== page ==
* length | |

*/ | |

for (symbol = 0; symbol < n; symbol++) | |

if (length[symbol] != 0) | |

h->symbol[offs[length[symbol]]++] = symbol; | |

/* return zero for complete set, positive for incomplete set */ | |

return left; | |

} | |

/* | |

* Decode literal/length and distance codes until an end-of-block code. | |

* | |

* Format notes: | |

* | |

* - Compressed data that is after the block type if fixed or after the code | |

* description if dynamic is a combination of literals and length/distance | |

* pairs terminated by and end-of-block code. Literals are simply Huffman | |

* coded bytes. A length/distance pair is a coded length followed by a | |

* coded distance to represent a string that occurs earlier in the | |

* uncompressed data that occurs again at the current location. | |

* | |

* - Literals, lengths, and the end-of-block code are combined into a single | |

* code of up to 286 symbols. They are 256 literals (0..255), 29 length | |

* symbols (257..285), and the end-of-block symbol (256). | |

* | |

* - There are 256 possible lengths (3..258), and so 29 symbols are not enough | |

* to represent all of those. Lengths 3..10 and 258 are in fact represented | |

* by just a length symbol. Lengths 11..257 are represented as a symbol and | |

* some number of extra bits that are added as an integer to the base length | |

* of the length symbol. The number of extra bits is determined by the base | |

* length symbol. These are in the static arrays below, lens[] for the base | |

* lengths and lext[] for the corresponding number of extra bits. | |

* | |

* - The reason that 258 gets its own symbol is that the longest length is used | |

* often in highly redundant files. Note that 258 can also be coded as the | |

* base value 227 plus the maximum extra value of 31. While a good deflate | |

* should never do this, it is not an error, and should be decoded properly. | |

* | |

* - If a length is decoded, including its extra bits if any, then it is | |

* followed a distance code. There are up to 30 distance symbols. Again | |

* there are many more possible distances (1..32768), so extra bits are added | |

* to a base value represented by the symbol. The distances 1..4 get their | |

* own symbol, but the rest require extra bits. The base distances and | |

* corresponding number of extra bits are below in the static arrays dist[] | |

* and dext[]. | |

* | |

* - Literal bytes are simply written to the output. A length/distance pair is | |

* an instruction to copy previously uncompressed bytes to the output. The | |

* copy is from distance bytes back in the output stream, copying for length | |

* bytes. | |

* | |

* - Distances pointing before the beginning of the output data are not | |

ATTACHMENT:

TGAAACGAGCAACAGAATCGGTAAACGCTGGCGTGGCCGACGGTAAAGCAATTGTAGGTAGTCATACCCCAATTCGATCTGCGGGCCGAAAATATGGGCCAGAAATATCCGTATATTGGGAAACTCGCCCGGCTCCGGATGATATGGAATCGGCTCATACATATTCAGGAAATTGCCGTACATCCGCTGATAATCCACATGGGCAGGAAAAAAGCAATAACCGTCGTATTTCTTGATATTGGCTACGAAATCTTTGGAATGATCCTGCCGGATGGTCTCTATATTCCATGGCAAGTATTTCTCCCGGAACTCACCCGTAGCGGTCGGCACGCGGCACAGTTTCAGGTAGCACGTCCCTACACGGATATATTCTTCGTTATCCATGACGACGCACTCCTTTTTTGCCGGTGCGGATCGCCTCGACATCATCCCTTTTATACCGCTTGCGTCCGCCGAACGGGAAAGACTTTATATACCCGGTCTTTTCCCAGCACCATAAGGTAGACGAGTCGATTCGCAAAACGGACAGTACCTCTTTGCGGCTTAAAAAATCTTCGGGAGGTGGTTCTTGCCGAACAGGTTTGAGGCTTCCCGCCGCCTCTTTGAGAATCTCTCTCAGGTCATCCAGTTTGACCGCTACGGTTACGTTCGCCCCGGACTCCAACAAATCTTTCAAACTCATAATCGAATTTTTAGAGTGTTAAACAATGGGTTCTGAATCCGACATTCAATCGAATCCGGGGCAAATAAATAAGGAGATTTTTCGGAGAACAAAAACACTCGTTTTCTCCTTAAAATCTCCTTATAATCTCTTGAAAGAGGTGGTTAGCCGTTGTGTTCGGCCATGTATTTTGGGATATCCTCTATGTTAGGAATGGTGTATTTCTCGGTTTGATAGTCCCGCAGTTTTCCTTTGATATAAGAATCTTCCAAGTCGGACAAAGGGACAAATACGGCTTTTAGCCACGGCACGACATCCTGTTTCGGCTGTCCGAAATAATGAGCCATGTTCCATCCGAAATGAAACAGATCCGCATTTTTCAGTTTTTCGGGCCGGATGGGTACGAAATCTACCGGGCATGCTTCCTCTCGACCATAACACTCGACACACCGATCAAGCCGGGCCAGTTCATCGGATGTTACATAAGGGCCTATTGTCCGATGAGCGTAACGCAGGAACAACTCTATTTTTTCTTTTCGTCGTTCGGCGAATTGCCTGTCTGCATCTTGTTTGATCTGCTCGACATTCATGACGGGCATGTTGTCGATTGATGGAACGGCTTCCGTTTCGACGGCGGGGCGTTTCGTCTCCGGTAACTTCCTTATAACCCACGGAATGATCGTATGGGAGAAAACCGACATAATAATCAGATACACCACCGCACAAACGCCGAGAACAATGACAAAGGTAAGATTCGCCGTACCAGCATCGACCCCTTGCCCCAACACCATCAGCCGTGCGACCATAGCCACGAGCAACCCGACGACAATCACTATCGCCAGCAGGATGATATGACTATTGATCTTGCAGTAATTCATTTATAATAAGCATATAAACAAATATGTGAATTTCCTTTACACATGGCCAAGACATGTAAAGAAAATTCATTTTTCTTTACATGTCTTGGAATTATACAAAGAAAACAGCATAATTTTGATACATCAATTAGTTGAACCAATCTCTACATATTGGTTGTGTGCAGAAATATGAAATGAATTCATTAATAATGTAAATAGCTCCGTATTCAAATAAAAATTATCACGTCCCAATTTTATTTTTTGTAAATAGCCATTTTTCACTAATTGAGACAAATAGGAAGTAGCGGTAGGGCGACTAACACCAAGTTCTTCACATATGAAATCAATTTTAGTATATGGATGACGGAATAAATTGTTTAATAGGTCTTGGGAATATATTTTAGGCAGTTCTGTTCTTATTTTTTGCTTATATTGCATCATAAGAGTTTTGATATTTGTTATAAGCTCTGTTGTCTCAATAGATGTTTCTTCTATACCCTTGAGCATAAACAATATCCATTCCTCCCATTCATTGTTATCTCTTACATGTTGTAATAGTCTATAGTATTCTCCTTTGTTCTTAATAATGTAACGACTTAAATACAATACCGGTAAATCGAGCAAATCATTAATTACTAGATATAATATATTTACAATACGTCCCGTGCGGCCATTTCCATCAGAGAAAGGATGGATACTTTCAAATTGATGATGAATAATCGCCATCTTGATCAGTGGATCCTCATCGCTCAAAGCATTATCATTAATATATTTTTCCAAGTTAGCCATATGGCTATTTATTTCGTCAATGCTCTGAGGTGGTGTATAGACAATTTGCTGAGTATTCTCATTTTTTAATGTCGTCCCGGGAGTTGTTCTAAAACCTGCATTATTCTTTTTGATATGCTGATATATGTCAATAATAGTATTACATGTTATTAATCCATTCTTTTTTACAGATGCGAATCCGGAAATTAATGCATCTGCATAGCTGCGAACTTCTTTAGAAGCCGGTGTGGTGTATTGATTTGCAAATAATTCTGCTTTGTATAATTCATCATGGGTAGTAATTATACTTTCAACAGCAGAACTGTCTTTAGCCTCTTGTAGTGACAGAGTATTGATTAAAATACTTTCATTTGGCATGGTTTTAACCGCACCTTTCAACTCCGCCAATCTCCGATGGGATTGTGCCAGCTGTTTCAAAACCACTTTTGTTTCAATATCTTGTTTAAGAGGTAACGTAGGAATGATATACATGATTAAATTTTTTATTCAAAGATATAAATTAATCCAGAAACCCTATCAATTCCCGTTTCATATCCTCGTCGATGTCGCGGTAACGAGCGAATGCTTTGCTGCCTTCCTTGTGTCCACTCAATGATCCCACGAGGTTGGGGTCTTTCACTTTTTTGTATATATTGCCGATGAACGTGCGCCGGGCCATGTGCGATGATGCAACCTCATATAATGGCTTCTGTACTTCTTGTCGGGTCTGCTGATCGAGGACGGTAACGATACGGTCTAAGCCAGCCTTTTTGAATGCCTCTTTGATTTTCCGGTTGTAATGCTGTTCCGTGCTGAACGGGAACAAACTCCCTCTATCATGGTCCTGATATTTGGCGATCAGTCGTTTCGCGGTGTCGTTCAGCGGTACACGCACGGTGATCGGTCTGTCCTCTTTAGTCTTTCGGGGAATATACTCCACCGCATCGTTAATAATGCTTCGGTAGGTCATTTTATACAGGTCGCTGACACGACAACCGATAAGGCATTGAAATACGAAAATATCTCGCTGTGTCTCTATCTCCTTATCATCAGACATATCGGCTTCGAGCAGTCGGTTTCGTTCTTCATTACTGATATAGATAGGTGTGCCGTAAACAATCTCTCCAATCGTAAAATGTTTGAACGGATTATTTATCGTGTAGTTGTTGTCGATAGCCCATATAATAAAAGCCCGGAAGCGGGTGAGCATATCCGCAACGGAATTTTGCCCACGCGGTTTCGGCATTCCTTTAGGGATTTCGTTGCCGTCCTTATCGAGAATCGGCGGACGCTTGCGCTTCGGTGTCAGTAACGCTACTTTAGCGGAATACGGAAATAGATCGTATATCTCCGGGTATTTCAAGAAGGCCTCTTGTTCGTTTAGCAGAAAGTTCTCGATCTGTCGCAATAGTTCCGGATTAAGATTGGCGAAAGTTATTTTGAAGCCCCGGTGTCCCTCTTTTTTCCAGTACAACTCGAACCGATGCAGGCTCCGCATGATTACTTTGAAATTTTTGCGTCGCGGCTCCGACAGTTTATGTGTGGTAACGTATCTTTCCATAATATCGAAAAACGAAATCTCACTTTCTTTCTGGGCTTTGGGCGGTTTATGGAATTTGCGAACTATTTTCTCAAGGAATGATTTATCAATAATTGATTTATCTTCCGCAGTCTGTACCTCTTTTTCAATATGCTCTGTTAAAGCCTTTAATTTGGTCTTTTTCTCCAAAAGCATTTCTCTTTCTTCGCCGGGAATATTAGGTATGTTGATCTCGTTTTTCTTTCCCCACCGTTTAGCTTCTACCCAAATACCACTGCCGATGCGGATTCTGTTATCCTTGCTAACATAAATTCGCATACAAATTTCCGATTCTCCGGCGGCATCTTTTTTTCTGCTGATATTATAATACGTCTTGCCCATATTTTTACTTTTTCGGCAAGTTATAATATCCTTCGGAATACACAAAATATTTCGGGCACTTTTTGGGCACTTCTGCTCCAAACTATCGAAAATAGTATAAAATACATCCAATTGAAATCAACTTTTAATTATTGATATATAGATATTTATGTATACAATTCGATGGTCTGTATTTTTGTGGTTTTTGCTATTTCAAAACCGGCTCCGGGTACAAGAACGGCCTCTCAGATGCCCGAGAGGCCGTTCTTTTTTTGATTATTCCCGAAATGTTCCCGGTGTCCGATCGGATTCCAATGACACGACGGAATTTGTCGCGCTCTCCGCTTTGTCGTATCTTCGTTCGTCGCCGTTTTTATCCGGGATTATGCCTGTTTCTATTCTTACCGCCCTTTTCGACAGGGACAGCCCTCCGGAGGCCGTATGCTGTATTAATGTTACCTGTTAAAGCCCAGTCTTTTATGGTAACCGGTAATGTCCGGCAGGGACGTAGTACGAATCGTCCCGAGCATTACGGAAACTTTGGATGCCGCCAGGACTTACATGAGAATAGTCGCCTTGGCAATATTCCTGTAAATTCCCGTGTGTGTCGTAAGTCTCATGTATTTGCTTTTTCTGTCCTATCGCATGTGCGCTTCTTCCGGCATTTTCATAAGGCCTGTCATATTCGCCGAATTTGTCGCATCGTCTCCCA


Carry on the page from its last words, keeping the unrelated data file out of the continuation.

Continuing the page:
* permitted. | |

* | |

* - Overlapped copies, where the length is greater than the distance, are | |

* allowed and common. For example, a distance of one and a length of 258 | |

* simply copies the last byte 258 times. A distance of four and a length of | |

* twelve copies the last four bytes three times. A simple forward copy | |

* ignoring whether the length is greater than the distance or not implements | |

* this correctly. You should not use memcpy() since its behavior is not | |

* defined for overlapped arrays. You should not use memmove() or bcopy() | |

* since though their behavior -is- defined for overlapping arrays, it is | |

* defined to do the wrong thing in this case. | |

*/ | |

local int codes(struct state *s, | |

const struct huffman *lencode, | |

const struct huffman *distcode) | |

{ | |

int symbol; /* decoded symbol */ | |

int len; /* length for copy */ | |

unsigned dist; /* distance for copy */ | |

static const short lens[29] = { /* Size base for length codes 257..285 */ | |

3, 4, 5, 6, 7, 8, 9, 10, 11, 13, 15, 17, 19, 23, 27, 31, | |

35, 43, 51, 59, 67, 83, 99, 115, 131, 163, 195, 227, 258}; | |

static const short lext[29] = { /* Extra bits for length codes 257..285 */ | |

0, 0, 0, 0, 0, 0, 0, 0, 1, 1, 1, 1, 2, 2, 2, 2, | |

3, 3, 3, 3, 4, 4, 4, 4, 5, 5, 5, 5, 0}; | |

static const short dists[30] = { /* Offset base for distance codes 0..29 */ | |

1, 2, 3, 4, 5, 7, 9, 13, 17, 25, 33, 49, 65, 97, 129, 193, | |

257, 385, 513, 769, 1025, 1537, 2049, 3073, 4097, 6145, | |

8193, 12289, 16385, 24577}; | |

static const short dext[30] = { /* Extra bits for distance codes 0..29 */ | |

0, 0, 0, 0, 1, 1, 2, 2, 3, 3, 4, 4, 5, 5, 6, 6, | |

7, 7, 8, 8, 9, 9, 10, 10, 11, 11, | |

12, 12, 13, 13}; | |

/* decode literals and length/distance pairs */ | |

do { | |

symbol = decode(s, lencode); | |

if (symbol < 0) | |

return symbol; /* invalid symbol */ | |

if (symbol < 256) { /* literal: symbol is the byte */ | |

/* write out the literal */ | |

if (s->out != NIL) { | |

if (s->outcnt == s->outlen) | |

return 1; | |

s->out[s->outcnt] = symbol; | |

} | |

s->outcnt++; | |

} | |

else if (symbol > 256) { /* length */ | |

/* get and compute length */ | |

symbol -= 257; | |

if (symbol >= 29) | |

return -10; /* invalid fixed code */ | |

len = lens[symbol] + bits(s, lext[symbol]); | |

/* get and check distance */ | |